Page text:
KARACHI: More than three years after the dean of the faculty of Islamic studies at Karachi University, Professor Dr Shakeel Auj was killed his family has allegedly been approached for a bribe for the release of compensation promised by the Sindh government.
“My brother, Muhammad Malhan Khan, received a call on November 1 for the issuance of the compensation cheque,” Hassan Auj told The Express Tribune. “When he visited the commissioner’s office he was asked for a bribe of Rs5,000 for a cheque of Rs200,000 instead of the promised Rs30 million.”
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The Sindh government’s incoherence dates back to 2014 when Hassan recalls learning about the compensation via the television before then Sindh governor Ishratul Ebad invited the family over to his official residence where he assured that they would be duly compensated and issued a notification to the office of the chief minister.
“We were never approached by CM House, but over time I wrote [multiple] letters to them, Governor House and the home minister but received no reply,” claimed Hassan, showing the receipts of the courier he used to send the correspondence. Hassan even tried contacting Pakistan Peoples Party (PPP) Chairperson Bilawal Bhutto Zardari through social media but received no response.
The bereaved family, however, found a champion for their cause in Member National Assembly Syed Ali Raza Abidi of the Muttahida Qaumi Movement (MQM) – Pakistan. Speaking to The Express Tribune, Abidi said the topic came up when Hassan was visiting the MNA’s restaurant in Clifton. “I called and informed PPP Senator Murtaza Wahab of the matter and he promised to look into it.”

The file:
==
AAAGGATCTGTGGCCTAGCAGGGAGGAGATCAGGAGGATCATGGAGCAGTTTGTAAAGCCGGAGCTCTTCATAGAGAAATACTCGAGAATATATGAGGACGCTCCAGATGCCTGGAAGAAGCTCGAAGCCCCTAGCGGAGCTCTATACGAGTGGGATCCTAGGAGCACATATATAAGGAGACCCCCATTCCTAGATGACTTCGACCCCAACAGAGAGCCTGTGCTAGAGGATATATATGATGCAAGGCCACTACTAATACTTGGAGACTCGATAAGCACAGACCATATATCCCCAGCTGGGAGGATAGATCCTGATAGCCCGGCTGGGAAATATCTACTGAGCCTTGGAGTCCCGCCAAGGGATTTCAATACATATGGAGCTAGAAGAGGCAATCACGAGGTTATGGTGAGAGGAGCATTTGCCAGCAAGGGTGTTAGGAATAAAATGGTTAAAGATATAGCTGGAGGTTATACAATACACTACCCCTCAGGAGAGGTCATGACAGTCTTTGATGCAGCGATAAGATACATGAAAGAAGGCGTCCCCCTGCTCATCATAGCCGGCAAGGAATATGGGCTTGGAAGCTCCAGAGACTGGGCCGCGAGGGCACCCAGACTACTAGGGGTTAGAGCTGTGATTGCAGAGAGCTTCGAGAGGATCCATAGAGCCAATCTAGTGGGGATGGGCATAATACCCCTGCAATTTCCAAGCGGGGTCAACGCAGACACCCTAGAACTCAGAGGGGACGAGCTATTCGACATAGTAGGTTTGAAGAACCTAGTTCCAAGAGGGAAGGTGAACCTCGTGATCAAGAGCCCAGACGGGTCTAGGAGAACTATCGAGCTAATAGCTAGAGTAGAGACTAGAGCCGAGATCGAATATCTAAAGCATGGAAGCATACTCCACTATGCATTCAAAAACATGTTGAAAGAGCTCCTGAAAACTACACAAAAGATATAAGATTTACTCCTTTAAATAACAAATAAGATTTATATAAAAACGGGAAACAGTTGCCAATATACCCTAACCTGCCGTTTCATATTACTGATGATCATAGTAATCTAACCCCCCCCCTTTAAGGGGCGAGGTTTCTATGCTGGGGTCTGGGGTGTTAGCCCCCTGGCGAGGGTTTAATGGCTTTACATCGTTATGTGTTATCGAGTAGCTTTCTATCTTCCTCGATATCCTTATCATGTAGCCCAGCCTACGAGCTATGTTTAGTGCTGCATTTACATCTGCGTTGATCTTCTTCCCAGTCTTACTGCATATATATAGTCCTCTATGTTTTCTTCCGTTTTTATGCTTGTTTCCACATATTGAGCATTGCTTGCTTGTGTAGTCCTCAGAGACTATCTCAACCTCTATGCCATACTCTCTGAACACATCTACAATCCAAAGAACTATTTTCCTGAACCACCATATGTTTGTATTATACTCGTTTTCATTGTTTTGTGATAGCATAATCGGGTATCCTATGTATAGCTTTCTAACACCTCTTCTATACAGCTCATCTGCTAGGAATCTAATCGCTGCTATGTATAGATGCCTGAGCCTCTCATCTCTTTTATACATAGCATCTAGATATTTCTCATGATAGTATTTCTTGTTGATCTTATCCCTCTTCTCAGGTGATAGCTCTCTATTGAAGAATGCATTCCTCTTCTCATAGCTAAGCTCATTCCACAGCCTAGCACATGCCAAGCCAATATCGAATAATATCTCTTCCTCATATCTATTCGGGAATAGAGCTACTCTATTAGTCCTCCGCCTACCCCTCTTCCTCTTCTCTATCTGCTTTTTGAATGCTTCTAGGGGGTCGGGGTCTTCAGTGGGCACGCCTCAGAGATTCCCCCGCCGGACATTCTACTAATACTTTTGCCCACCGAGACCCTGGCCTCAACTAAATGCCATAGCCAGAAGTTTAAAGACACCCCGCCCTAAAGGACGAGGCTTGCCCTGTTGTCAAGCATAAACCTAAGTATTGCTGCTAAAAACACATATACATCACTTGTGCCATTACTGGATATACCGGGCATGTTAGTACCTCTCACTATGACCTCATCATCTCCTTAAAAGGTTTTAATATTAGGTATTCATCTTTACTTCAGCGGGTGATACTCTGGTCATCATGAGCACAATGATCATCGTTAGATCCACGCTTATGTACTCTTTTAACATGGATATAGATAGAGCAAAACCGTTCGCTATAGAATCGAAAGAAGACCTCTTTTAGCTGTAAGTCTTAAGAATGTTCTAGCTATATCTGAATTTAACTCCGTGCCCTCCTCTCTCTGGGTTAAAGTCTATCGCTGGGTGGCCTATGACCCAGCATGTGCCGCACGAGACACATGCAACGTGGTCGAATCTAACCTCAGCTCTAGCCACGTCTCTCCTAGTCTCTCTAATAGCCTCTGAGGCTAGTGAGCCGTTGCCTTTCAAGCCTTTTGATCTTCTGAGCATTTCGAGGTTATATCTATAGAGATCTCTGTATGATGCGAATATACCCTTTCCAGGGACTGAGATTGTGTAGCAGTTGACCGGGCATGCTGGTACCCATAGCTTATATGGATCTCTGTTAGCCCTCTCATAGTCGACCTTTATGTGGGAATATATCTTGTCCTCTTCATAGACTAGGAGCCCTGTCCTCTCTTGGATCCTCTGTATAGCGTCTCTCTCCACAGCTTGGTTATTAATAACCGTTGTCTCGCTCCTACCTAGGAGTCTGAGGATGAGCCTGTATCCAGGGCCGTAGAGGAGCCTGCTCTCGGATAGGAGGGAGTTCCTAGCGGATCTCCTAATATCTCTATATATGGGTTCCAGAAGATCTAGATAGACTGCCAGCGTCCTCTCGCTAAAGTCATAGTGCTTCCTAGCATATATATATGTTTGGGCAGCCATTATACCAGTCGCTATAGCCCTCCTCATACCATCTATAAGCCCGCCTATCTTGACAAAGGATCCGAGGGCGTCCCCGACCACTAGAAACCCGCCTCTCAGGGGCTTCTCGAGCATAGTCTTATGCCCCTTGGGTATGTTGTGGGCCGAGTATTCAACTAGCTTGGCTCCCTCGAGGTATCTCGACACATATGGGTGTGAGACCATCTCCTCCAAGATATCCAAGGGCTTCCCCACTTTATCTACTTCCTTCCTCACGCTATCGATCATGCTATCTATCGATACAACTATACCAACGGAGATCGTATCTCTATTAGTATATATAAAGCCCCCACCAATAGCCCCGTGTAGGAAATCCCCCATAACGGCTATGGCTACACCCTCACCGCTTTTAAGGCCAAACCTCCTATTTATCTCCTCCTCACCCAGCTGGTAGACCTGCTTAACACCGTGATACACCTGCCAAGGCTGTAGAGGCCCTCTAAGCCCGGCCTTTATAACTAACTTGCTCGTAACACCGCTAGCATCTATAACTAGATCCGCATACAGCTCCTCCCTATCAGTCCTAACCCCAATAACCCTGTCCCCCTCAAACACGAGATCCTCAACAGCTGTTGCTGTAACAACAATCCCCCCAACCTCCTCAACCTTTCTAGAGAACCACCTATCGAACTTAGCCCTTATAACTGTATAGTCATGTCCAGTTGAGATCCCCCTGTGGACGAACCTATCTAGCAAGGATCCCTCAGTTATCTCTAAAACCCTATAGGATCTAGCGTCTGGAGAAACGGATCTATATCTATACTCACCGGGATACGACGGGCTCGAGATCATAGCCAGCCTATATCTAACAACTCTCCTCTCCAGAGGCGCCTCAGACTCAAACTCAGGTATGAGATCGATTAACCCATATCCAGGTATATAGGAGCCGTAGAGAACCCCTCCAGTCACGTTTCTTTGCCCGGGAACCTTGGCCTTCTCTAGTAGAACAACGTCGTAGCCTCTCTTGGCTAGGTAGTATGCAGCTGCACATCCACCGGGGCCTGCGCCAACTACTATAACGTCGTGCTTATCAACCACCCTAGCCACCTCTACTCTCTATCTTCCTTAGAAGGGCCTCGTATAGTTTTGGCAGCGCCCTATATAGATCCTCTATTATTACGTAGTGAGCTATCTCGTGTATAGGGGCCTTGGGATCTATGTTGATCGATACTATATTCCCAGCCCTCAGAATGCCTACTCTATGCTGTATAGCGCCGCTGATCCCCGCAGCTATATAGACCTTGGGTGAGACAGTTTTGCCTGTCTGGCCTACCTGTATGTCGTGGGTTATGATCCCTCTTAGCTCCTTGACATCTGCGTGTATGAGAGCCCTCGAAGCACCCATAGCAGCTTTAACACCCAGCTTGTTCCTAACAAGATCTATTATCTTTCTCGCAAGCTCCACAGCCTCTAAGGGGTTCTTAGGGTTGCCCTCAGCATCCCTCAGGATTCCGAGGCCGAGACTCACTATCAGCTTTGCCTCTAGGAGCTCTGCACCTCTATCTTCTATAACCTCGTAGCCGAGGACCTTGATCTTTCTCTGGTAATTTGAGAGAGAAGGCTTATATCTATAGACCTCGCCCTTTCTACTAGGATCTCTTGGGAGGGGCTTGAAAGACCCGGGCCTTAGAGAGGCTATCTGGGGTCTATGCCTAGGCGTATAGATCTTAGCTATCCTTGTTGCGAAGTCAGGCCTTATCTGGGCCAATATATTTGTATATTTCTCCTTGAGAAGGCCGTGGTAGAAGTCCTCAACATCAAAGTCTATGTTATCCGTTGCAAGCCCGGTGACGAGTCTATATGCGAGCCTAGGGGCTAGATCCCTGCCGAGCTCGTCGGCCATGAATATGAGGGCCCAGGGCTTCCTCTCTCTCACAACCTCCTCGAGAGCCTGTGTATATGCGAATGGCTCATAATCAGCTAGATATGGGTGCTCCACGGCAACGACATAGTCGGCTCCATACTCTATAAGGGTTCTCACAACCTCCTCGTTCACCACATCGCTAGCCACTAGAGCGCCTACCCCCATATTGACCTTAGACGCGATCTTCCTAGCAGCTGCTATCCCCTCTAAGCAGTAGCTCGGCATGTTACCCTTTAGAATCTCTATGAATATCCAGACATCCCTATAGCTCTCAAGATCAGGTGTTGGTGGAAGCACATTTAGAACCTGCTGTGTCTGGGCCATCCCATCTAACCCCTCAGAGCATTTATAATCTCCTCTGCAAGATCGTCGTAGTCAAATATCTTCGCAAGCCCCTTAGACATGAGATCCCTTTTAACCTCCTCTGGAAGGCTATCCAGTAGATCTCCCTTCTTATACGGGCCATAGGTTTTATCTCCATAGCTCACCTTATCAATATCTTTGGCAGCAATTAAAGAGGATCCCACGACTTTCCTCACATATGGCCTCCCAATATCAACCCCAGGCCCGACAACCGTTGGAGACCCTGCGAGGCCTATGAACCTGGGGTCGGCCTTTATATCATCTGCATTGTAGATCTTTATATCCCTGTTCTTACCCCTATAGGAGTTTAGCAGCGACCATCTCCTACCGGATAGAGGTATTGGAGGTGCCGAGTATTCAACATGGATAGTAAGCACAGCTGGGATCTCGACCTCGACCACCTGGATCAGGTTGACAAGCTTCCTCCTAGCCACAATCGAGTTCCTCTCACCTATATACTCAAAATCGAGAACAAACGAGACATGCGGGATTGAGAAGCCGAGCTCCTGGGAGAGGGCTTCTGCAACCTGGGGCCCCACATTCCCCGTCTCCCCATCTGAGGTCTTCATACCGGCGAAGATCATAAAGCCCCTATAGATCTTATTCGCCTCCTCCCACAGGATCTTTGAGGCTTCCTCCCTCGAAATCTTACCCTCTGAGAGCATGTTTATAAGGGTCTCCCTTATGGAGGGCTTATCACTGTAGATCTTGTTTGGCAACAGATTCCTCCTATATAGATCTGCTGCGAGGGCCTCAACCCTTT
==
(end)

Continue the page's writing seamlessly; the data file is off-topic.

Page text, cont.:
Despite repeated attempts neither the commissioner nor Wahab could be reached for comments.
Responding to The Express Tribune’s query, Rashid Channa, spokesperson of the CM, said the issue was brought to their attention but no formal inquiry had been initiated yet. Passing the buck, he said that the CM would ask the home department for an update on Monday, despite the fact that the issue has been pending for over three years.
Governor House representatives claimed to be oblivious about the compensation. Strangely, spokesperson Saleem Khan said the matter had been forwarded to and was awaiting response from the Higher Education Commission’s Sindh office.
However, Sindh’s Additional Higher Education Secretary Muhammad Junaid was adamant that “compensation did not fall under the jurisdiction of their department.” He claimed that the department was unaware of the matter until Friday.
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Last year, Pakistan's longest-serving chief minister, Qaim Ali Shah, and governor, Ebad, vacated their posts paving way for the spirited Murad Ali Shah who often assumes responsibilities of a mayor while overseeing projects in the city – and causing traffic jams with his vvip protocol, and Pakistan Muslim League – Nawaz [PML-N]’s effusive Zubair Ahmad.
While both the leaders remain socially engaged in the province – they are seemingly unaware of corruption and mismanagement within their government.
Lack of compensation is not an issue limited to the Auj family. Countless other families have been plagued by the government’s seemingly false promises of monetary reparation.
However, in 2012, the Sindh government gave Rs200,000 to the legal heirs of each of 700 victims of targeted killings that took place in Karachi.
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